It's a mystery that has currency experts scrambling for answers.
Given the breath-taking carnage in euro-zone bond markets, why is the euro still trading in the $1.30s versus the U.S. dollar?
After all, Greek government bonds collapsed this week, building on the rout that had already forced Greece to request the activation of the joint European Union-International Monetary Fund aid package.
The spread between 10-year Greek and German bond yields stretched to more than 10 percentage points at one point while sharply rising Portuguese and Spanish yields signaled that investors were beginning to get really nervous over the idea Greece could be forced to restructure or default on its debt, triggering a run on debt-strapped members of the offensively-acronymed PIIGS fraternity, made up of Portugal, Italy, Ireland, Greece and Spain.
But while the yield premium demanded by investors to hold peripheral euro-zone bonds rather than German bunds soared over the past month to levels unseen since the single currency's debut, the euro is down just 1.8% versus the dollar over the same period, noted strategists at RBC Capital Markets.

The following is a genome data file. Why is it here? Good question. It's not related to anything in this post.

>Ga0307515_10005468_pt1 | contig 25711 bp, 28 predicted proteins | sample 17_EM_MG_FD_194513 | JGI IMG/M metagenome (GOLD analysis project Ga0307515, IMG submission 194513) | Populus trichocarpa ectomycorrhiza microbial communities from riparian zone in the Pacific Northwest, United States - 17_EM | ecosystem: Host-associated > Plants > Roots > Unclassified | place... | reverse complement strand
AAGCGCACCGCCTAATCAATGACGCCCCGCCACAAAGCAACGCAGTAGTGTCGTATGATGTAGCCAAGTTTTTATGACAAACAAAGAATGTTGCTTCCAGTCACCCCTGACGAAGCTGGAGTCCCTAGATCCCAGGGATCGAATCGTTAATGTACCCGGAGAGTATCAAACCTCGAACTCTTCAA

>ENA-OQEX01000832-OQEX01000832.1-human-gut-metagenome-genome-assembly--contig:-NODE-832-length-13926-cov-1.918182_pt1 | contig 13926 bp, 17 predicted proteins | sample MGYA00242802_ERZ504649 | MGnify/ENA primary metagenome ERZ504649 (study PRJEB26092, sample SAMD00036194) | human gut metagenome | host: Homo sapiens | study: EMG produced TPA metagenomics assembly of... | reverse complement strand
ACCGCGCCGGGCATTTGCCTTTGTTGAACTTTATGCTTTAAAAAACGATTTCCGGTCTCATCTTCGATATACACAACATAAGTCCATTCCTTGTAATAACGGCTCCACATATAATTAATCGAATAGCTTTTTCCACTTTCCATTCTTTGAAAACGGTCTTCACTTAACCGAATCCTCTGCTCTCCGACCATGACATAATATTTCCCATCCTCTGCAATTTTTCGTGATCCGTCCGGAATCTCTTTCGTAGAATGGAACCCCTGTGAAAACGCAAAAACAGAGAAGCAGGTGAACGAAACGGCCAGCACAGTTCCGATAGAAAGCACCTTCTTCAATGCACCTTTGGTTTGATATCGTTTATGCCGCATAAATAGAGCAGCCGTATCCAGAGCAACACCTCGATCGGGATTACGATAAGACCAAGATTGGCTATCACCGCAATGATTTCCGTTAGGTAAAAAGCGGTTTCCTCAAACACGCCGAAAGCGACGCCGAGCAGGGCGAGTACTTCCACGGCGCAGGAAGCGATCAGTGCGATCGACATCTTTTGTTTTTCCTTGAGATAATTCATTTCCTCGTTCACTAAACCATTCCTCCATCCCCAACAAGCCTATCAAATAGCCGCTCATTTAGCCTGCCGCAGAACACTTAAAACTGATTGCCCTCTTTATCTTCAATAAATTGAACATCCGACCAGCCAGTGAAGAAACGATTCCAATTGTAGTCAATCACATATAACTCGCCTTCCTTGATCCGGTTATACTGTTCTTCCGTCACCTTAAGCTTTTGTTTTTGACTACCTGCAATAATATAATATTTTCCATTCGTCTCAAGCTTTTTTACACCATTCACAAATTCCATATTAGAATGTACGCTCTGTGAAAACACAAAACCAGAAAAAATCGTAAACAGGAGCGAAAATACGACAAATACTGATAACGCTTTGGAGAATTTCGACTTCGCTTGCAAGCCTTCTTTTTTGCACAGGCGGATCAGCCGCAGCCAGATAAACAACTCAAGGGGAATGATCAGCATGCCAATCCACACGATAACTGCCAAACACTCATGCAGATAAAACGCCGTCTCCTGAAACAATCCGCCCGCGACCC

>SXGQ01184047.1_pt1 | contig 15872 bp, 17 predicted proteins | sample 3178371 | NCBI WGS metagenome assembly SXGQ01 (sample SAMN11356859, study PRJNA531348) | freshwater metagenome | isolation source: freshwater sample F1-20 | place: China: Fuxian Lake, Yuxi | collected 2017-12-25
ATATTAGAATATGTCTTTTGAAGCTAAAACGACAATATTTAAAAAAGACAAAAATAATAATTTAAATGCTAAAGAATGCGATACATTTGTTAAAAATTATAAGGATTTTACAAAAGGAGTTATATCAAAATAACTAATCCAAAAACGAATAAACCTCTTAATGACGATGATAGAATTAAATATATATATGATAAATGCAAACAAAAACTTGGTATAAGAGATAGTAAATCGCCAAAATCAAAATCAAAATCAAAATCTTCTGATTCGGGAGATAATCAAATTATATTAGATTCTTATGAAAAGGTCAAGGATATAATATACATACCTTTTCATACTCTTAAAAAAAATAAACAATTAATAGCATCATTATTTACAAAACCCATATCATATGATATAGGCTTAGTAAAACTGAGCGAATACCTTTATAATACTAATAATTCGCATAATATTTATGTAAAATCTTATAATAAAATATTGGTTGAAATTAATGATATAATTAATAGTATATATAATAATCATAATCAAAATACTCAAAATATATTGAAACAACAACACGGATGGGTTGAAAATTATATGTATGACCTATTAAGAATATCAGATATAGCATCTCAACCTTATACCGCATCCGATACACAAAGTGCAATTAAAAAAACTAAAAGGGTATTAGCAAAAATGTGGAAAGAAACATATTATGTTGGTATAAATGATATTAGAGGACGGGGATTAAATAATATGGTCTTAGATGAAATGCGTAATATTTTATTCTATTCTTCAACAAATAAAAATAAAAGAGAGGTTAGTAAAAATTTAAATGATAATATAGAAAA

The euro (CUR_EURUSD 1.3280, +0.0040, +0.3021%) first came under pressure late last year as worries about Greece's fiscal position began to mount. The single currency has lost nearly 20 cents versus the U.S. dollar since trading above the $1.50 level in December. On Thursday it notched a new one-year low at $1.3112.
But the roughly five-cent drop seen since the euro's April 12 high has been about on par with the slide seen in the first two weeks of December or the last two weeks of January. Given the intensification of the credit market rout, "should euro/U.S. dollar be 10 big figures lower?" asked the RBC strategists, Elsa Lignos and Adam Cole, in a research note....MORE